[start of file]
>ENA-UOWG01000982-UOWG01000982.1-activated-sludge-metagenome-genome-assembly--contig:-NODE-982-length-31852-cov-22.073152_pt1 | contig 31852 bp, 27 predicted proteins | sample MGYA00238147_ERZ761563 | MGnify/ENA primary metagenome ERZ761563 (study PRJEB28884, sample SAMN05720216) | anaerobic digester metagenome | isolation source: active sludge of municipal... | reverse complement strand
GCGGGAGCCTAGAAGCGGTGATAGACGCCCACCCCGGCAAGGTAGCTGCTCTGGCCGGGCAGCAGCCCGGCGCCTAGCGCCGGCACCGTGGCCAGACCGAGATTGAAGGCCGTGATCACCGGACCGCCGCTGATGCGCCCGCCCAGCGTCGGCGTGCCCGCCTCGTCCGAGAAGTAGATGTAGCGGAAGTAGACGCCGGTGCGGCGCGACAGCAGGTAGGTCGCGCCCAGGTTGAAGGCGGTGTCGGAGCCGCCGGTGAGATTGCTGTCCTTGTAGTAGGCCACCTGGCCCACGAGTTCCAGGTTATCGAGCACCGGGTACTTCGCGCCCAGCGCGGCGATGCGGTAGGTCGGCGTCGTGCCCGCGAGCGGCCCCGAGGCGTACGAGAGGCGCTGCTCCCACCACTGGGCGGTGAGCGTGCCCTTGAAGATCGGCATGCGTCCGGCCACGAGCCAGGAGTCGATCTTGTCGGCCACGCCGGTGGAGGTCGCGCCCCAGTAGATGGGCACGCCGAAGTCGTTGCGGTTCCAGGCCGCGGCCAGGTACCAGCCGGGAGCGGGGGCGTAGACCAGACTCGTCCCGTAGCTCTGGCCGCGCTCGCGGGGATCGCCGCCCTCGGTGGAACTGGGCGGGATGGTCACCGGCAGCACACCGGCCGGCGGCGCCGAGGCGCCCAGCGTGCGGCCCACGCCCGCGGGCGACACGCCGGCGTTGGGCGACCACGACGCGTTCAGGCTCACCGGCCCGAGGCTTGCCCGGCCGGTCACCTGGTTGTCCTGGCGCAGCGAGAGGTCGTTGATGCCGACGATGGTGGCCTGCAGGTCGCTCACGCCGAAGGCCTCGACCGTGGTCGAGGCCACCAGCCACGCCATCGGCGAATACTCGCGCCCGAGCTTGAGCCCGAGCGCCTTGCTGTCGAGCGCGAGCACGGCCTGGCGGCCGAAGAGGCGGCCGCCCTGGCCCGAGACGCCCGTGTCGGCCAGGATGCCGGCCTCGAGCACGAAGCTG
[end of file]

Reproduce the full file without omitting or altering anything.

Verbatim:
>ENA-UOWG01000982-UOWG01000982.1-activated-sludge-metagenome-genome-assembly--contig:-NODE-982-length-31852-cov-22.073152_pt1 | contig 31852 bp, 27 predicted proteins | sample MGYA00238147_ERZ761563 | MGnify/ENA primary metagenome ERZ761563 (study PRJEB28884, sample SAMN05720216) | anaerobic digester metagenome | isolation source: active sludge of municipal... | reverse complement strand
GCGGGAGCCTAGAAGCGGTGATAGACGCCCACCCCGGCAAGGTAGCTGCTCTGGCCGGGCAGCAGCCCGGCGCCTAGCGCCGGCACCGTGGCCAGACCGAGATTGAAGGCCGTGATCACCGGACCGCCGCTGATGCGCCCGCCCAGCGTCGGCGTGCCCGCCTCGTCCGAGAAGTAGATGTAGCGGAAGTAGACGCCGGTGCGGCGCGACAGCAGGTAGGTCGCGCCCAGGTTGAAGGCGGTGTCGGAGCCGCCGGTGAGATTGCTGTCCTTGTAGTAGGCCACCTGGCCCACGAGTTCCAGGTTATCGAGCACCGGGTACTTCGCGCCCAGCGCGGCGATGCGGTAGGTCGGCGTCGTGCCCGCGAGCGGCCCCGAGGCGTACGAGAGGCGCTGCTCCCACCACTGGGCGGTGAGCGTGCCCTTGAAGATCGGCATGCGTCCGGCCACGAGCCAGGAGTCGATCTTGTCGGCCACGCCGGTGGAGGTCGCGCCCCAGTAGATGGGCACGCCGAAGTCGTTGCGGTTCCAGGCCGCGGCCAGGTACCAGCCGGGAGCGGGGGCGTAGACCAGACTCGTCCCGTAGCTCTGGCCGCGCTCGCGGGGATCGCCGCCCTCGGTGGAACTGGGCGGGATGGTCACCGGCAGCACACCGGCCGGCGGCGCCGAGGCGCCCAGCGTGCGGCCCACGCCCGCGGGCGACACGCCGGCGTTGGGCGACCACGACGCGTTCAGGCTCACCGGCCCGAGGCTTGCCCGGCCGGTCACCTGGTTGTCCTGGCGCAGCGAGAGGTCGTTGATGCCGACGATGGTGGCCTGCAGGTCGCTCACGCCGAAGGCCTCGACCGTGGTCGAGGCCACCAGCCACGCCATCGGCGAATACTCGCGCCCGAGCTTGAGCCCGAGCGCCTTGCTGTCGAGCGCGAGCACGGCCTGGCGGCCGAAGAGGCGGCCGCCCTGGCCCGAGACGCCCGTGTCGGCCAGGATGCCGGCCTCGAGCACGAAGCTG